LISBON (Reuters) - China’s Minsheng Financial Holding, U.S. funds Apollo and Centerbridge and private equity firm Lone Star are leading attempts to buy Portugal’s Novo Banco, which was carved out of Banco Espirito Santo (BES) in 2014, four sources told Reuters.
Minsheng has offered to buy a majority stake in Novo Banco, to be followed by an initial public offering of the remainder, while an Apollo-Centerbridge combination and Lone Star have also made bids for all of the bank, the sources said on Tuesday.
Portugal salvaged the “good bank” in a 4.9-billion-euro rescue of BES, which collapsed under the weight of debts of its founding family, and has said it hopes to decide on Novo Banco’s sale by the end of 2016, ahead of an August 2017 deadline.
An earlier attempt to sell Novo Banco last year was scrapped because the bids made were considered too low by the government, but they have been improved this time round.
“The three bidders...ahead in the race, are Minsheng, Apollo/Centerbridge and Lone Star. These bidders have presented the greatest commitment, interest and the most robust proposals,” one of the sources told Reuters.
Chinese companies have been actively buying assets, from infrastructure to banking, in Portugal since its 2010-13 debt crisis. The latest acquisition was by Fosun, which bought a 16.7 percent stake in Millennium bcp last month.
Apollo and Lone Star are also present in Portugal, the former holding two insurers it bought in 2015 and 2016, and the latter with four shopping malls acquired in 2015.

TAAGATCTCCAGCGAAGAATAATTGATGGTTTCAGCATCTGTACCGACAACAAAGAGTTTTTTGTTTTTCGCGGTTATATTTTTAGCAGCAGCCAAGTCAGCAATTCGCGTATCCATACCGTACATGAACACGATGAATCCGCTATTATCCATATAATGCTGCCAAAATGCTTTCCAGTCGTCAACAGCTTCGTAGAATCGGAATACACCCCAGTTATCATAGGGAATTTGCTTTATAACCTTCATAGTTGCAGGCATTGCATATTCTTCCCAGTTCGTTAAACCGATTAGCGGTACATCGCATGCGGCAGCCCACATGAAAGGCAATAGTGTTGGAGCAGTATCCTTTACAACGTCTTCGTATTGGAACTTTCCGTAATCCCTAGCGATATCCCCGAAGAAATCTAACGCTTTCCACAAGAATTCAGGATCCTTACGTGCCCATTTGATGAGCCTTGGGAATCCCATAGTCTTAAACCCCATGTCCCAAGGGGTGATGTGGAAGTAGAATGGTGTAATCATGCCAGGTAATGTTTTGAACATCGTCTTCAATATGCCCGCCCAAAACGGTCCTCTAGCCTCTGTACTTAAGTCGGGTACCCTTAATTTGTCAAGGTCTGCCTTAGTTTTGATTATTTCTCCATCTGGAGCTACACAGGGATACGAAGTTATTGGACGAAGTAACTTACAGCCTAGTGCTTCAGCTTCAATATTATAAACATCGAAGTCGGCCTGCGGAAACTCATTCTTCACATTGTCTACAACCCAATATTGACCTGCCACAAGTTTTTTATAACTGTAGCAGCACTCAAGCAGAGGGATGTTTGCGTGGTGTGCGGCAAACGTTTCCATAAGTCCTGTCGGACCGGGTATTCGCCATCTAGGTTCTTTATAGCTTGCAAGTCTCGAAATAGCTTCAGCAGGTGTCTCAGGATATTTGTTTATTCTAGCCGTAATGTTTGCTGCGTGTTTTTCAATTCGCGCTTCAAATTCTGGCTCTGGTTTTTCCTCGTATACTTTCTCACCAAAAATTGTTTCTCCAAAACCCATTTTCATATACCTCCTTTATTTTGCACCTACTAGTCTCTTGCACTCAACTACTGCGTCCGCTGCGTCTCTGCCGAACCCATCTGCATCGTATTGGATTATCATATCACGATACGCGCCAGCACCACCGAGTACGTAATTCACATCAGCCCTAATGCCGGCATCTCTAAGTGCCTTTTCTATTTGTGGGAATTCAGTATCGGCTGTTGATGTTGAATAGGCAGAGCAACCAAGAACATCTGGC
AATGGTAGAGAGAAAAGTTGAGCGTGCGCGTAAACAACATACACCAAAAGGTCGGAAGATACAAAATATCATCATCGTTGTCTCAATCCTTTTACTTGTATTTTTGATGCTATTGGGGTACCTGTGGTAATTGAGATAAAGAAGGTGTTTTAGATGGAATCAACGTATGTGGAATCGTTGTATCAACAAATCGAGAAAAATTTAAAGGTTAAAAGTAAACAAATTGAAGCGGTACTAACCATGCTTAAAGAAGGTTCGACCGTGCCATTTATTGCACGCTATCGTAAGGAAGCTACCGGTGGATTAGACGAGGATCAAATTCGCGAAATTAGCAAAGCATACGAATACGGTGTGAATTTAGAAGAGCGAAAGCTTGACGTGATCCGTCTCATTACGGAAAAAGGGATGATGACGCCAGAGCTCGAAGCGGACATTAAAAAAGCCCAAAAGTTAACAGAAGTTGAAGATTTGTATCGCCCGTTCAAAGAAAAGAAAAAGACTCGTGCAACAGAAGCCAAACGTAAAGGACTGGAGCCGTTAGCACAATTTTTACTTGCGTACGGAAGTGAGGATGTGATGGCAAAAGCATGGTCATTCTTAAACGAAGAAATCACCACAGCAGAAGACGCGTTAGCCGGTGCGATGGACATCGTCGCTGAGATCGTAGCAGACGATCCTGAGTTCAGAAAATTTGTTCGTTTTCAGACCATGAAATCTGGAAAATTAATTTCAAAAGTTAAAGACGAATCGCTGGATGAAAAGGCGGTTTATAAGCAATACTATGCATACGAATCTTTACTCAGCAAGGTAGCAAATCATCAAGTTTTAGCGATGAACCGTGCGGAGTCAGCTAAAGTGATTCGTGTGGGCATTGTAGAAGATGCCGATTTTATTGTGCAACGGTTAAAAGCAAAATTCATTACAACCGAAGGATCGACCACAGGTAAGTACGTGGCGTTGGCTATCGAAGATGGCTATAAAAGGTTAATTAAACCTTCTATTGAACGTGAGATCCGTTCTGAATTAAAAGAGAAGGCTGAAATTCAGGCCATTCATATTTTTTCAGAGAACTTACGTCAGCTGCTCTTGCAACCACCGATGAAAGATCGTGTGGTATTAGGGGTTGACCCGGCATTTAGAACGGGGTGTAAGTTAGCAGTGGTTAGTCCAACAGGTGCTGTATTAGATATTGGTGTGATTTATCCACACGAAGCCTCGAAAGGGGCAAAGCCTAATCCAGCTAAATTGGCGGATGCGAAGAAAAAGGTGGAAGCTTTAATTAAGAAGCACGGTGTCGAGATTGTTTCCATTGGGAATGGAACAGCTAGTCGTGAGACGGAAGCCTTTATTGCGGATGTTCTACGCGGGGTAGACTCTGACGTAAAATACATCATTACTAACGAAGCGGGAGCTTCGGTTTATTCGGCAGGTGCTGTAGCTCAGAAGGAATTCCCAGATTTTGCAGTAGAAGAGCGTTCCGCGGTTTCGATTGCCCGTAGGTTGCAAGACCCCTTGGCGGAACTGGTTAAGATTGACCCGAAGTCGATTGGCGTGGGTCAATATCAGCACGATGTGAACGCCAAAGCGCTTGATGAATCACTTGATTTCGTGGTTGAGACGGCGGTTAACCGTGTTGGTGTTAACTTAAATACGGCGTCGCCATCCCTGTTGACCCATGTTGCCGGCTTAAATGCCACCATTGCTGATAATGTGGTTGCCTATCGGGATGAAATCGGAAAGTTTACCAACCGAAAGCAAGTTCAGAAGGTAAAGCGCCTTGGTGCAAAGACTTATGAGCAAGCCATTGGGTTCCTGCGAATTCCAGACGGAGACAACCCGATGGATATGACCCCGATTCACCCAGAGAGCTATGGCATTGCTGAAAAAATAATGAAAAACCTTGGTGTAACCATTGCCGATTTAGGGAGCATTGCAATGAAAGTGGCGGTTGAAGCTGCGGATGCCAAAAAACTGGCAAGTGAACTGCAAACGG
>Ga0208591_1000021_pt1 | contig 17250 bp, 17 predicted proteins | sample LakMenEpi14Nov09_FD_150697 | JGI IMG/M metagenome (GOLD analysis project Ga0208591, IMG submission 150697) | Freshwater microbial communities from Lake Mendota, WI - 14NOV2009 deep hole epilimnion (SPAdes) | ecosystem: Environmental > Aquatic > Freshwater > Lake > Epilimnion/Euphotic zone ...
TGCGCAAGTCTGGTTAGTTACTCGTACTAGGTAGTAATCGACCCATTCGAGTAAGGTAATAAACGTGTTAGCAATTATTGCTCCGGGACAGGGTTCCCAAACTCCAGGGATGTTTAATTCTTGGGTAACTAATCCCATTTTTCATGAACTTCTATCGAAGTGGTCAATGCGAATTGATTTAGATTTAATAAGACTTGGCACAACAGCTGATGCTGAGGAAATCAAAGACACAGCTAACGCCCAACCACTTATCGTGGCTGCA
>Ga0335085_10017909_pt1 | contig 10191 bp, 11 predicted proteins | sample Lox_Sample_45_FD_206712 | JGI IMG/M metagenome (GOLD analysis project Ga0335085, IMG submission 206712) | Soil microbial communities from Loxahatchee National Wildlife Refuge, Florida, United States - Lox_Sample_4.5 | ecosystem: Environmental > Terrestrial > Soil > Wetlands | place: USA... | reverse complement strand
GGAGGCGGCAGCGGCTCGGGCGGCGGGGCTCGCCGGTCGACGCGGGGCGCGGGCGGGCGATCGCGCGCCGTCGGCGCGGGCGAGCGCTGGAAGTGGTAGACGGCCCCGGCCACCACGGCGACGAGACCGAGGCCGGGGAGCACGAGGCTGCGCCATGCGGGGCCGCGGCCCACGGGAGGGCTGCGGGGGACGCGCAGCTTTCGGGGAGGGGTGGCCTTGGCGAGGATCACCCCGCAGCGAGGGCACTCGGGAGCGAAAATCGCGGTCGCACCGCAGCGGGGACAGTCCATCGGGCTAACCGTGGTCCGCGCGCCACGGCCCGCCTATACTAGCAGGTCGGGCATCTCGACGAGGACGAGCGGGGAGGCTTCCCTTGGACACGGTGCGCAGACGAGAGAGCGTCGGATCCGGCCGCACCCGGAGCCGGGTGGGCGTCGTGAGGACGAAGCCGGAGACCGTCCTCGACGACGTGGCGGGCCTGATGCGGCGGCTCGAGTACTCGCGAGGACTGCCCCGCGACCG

The source added that Portugal’s largest and second-largest listed banks, Millennium bcp and Banco BPI, are not out of the race, but have shown less interest. In October, Treasury Secretary Ricardo Mourinho Felix told Reuters there were five potential buyers.[ID:nP4N17G020]
Another source said, however, that the sale process will only be completed once a winner is chosen and until that moment, the bidders can at any time improve their bids.
The areas in which there could be improvements is the amount of state guarantees demanded for potential future liabilities and the amounts of capital bidders are prepared to inject.
The ECB and European Commission also have to be consulted.
A spokesman at the Bank of Portugal would not comment on the sale process.
Writing by Axel Bugge; Editing by Andrei Khalip and Alexander Smith
Our Standards: The Thomson Reuters Trust Principles.